What Is Inside – In Gita Verse 18.33 O son of Pṛthā, that determination which is unbreakable, which is sustained with steadfastness by yoga practice, and which thus controls the activities of the mind, life and senses is determination in the mode of goodness.

Krishna says if your determination is total, you need not go to truth, truth will come to you. You just have to be silent enough to receive it. You have to become a host so that truth can become a guest in your heart.

In my Bhagavad Gita Verse 1.46, blog I wrote – When we are total in anything, it allows us to drop. Like fruits when they are ripped they drop on their own. Similarly when we are total, even our unconsciousness will drop.

Right now the whole world is living in beliefs. That’s why there is no shine in the eyes, no grace in people’s gestures, no strength, no authority in their words. Belief is bogus; it is making castles of sand. A little breeze and your great castle will be destroyed.

Truth is eternal, and to find it means you also become part of eternity.

In India there is an ancient story.

Ten blind men pass through a stream. The current is very forceful, so they hold hands. Reaching the other side, somebody suggests, “We should count ourselves. The current was so forceful and we cannot see – somebody may have gone with the wind, gone with the river.”

So they count. Strangely enough the counting always stops at nine. Everybody tries, but it is always nine. One man sitting on the bank of the river starts laughing – it is hilarious! And those ten blind people are sitting there crying, tears in their eyes because they have lost one of their friends.

The man comes to them and he says, “What is the matter?”

They explain the situation. He says, “You all stand up in a line. I will hit the first person – he has to say ‘one.’ I will hit the second person – he has to say ‘two,’ because I will hit twice. I will hit the third person three times; he has to say ‘three.’”

Strangely enough, he finds the tenth man who was lost. They all thank him, they touch his feet; they say, “You are a god to us. We were thinking we had lost one of our friends. But please, can you tell us…we were also counting; all of us tried, and the tenth was not there. How has he appeared suddenly?”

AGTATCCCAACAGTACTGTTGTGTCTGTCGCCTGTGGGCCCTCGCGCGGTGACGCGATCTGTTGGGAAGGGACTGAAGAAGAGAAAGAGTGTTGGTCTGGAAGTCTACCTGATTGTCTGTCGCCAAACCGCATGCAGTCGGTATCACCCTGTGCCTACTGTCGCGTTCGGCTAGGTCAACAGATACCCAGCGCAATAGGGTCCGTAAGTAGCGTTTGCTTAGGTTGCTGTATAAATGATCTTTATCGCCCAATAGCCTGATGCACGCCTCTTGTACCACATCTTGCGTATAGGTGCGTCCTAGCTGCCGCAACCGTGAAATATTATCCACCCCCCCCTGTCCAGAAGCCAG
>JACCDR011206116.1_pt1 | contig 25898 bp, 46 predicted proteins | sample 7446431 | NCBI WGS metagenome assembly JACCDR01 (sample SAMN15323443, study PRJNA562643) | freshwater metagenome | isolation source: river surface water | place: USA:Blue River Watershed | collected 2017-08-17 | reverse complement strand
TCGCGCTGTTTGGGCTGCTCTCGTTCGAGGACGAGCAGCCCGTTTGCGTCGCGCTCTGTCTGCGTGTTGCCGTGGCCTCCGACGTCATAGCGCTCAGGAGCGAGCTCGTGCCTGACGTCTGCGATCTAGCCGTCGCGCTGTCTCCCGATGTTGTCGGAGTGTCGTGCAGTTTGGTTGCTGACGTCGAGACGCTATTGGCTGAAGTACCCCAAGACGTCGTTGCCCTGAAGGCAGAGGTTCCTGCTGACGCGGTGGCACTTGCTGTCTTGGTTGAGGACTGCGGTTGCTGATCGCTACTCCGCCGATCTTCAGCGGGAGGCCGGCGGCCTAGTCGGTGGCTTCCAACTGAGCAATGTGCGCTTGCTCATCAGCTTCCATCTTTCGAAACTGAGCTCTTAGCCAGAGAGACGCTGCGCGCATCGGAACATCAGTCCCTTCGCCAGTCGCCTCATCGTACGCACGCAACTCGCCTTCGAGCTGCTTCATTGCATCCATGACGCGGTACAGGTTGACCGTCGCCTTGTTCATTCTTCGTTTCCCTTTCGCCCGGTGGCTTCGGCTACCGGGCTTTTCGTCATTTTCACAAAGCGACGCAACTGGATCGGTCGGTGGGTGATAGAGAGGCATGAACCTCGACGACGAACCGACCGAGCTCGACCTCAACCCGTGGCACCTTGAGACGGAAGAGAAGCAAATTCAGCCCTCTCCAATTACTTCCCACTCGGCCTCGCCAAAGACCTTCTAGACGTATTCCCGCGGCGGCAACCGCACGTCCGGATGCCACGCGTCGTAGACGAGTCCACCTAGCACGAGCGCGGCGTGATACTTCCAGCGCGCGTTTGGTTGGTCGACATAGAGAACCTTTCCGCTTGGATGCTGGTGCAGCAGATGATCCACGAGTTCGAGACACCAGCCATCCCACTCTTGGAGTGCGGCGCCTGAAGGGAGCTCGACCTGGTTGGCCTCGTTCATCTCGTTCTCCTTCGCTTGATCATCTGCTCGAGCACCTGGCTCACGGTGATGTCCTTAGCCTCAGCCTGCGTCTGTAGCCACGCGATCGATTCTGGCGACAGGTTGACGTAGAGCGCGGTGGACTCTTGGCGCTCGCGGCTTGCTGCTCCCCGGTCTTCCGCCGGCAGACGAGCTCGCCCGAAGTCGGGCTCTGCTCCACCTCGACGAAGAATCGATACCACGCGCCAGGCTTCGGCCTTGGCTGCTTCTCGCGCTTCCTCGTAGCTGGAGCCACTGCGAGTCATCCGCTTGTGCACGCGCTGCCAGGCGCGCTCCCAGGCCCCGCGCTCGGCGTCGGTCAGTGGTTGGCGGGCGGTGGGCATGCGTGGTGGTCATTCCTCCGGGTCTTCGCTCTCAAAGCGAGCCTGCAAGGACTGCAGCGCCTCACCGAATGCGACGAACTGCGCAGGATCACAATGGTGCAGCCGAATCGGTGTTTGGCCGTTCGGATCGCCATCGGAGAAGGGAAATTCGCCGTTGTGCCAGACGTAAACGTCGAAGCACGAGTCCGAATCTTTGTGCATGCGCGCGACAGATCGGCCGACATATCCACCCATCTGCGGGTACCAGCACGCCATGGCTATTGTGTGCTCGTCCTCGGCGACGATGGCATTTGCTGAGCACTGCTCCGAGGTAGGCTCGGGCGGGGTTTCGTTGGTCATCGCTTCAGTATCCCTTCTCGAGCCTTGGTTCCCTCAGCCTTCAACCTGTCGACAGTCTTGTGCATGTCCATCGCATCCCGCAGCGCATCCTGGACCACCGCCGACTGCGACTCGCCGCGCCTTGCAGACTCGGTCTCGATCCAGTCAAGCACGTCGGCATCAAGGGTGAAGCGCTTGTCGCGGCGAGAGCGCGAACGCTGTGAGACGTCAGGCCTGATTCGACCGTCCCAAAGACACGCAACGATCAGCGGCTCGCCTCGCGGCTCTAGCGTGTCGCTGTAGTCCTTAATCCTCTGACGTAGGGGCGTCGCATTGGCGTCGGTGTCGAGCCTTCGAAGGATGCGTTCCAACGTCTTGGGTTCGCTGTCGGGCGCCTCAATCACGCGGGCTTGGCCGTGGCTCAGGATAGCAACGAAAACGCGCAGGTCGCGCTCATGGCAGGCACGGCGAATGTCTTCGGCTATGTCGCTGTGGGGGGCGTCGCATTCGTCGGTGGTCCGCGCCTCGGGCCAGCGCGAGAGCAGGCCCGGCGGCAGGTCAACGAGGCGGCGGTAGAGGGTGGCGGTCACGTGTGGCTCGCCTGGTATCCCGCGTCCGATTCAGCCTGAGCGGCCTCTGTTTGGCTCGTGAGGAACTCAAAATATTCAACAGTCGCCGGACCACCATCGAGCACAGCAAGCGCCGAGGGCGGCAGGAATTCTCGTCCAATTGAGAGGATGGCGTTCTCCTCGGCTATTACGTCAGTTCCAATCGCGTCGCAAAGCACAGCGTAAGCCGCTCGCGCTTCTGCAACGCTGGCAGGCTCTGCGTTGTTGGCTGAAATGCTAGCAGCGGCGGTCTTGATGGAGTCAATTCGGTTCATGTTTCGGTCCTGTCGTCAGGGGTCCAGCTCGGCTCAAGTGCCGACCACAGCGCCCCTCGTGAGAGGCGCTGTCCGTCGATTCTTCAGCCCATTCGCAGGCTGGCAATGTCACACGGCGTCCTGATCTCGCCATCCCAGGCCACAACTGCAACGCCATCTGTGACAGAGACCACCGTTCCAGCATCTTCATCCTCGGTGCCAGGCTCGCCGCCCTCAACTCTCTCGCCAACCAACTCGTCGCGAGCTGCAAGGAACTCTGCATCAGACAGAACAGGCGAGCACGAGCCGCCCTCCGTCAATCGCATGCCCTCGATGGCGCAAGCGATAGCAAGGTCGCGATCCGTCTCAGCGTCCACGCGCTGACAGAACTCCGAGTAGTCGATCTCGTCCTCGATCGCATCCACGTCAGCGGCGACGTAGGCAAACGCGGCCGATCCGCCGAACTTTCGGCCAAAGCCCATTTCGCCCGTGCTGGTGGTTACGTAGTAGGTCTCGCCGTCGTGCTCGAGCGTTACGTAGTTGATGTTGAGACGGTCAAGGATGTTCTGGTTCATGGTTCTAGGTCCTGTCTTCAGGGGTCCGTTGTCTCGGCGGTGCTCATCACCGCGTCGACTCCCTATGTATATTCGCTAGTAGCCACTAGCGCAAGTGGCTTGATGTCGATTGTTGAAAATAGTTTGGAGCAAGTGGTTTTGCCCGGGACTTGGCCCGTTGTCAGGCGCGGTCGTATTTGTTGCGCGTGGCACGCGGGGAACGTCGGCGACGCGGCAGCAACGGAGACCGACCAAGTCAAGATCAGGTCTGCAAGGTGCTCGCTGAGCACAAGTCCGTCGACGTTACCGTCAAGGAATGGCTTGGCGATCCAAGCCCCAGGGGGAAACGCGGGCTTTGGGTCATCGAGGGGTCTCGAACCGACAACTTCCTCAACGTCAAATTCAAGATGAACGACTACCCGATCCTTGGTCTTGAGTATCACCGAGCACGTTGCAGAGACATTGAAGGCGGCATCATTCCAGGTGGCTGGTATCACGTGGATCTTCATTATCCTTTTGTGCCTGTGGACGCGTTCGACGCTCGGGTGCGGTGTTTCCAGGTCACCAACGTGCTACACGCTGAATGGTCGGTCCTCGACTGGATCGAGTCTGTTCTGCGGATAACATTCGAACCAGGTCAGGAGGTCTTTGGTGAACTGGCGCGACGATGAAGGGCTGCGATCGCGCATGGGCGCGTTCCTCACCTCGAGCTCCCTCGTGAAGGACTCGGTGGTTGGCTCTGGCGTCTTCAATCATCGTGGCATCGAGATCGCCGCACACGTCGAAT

The man says, “That is an ancient mystery which you will not understand. You just go on your way.”

What is the ancient mystery in it? One tends to forget oneself. In fact, one lives his whole life without remembering himself. He sees everybody, he knows everybody; he just forgets himself.

Meditation is the only method in which you will start counting from yourself, “one.”

The first thing in life is to know who you are, where you are. Then everything in your life starts settling, moving in the right direction.

In my Bhagavad Gita Verse 2.67, blog I wrote – The fear is of knowing oneself. It is the greatest fear in the world. It is because you have been so immensely condemned by everybody for the smallest things – for the smallest mistakes, which are absolutely human – that you have become afraid of yourself.

What Is The Fear Of Knowing Oneself?

The fear is that perhaps one is a bad person. The fear is that we may discover that we are a bad person after having cultivated an image of being a good person. We appear to be a good person – we are saintly, we are innocent, we are authentic, we are truthful. Our fear is that we may realise that inside we are inauthentic and false. We are afraid of finding out that we are irreligious, complicated, cunning, hypocritical, unsaintly. The fear is that the image of ourselves – what we think ourselves to be – may turn out to be false.

We do not have the courage to have a direct and simple encounter with ourselves.

A person who is afraid in this way can never encounter the mind. It is very easy to go into the forests, it is easy to go into darkness, it is easy to sit fearlessly in front of wild animals, but it is very difficult to stand fearlessly in front of the wild man that is hidden within you. It is very arduous. It is not at all arduous to stand for years in the sun, any fool can do that. It is not difficult to stand on your head, any idiot can be taught such circus games. And it is not very difficult to lie down on thorns – the skin adjusts to the thorns very soon. If there is one thing that is really arduous, it is the courage to have an immediate knowing of however one is within, whether bad or mad, however one is. So the first thing is to drop fear and to get ready to see oneself courageously.

One who does not have this courage is in trouble. We are interested in attaining the soul, we are interested in knowing existence, but we do not have the courage to have a direct and simple encounter with ourselves. The soul and existence are very far away. The first reality is our mind, our brain. The first reality is the thought centre with which we are most closely related. One has to see it, know it, recognize it, first. The first thing is the effort to know one’s own mind in aloneness, without fear.

For at least half an hour every day, give your mind a chance to express itself as it is. Close yourself in a room, like an emperor, and give total freedom to your mind. Tell it, “Whatever you want to think, to contemplate, let it happen.” Drop all the censoring of yourself that has prevented things from surfacing – drop all that. Give your mind the freedom to allow whatever arises to arise; to allow whatever appears to appear. Don’t stop or suppress anything. You are ready to know what is inside.

Krishna says if you have the courage to be with yourself then you will be total in your determination. Then everything else will be moving in the right direction.


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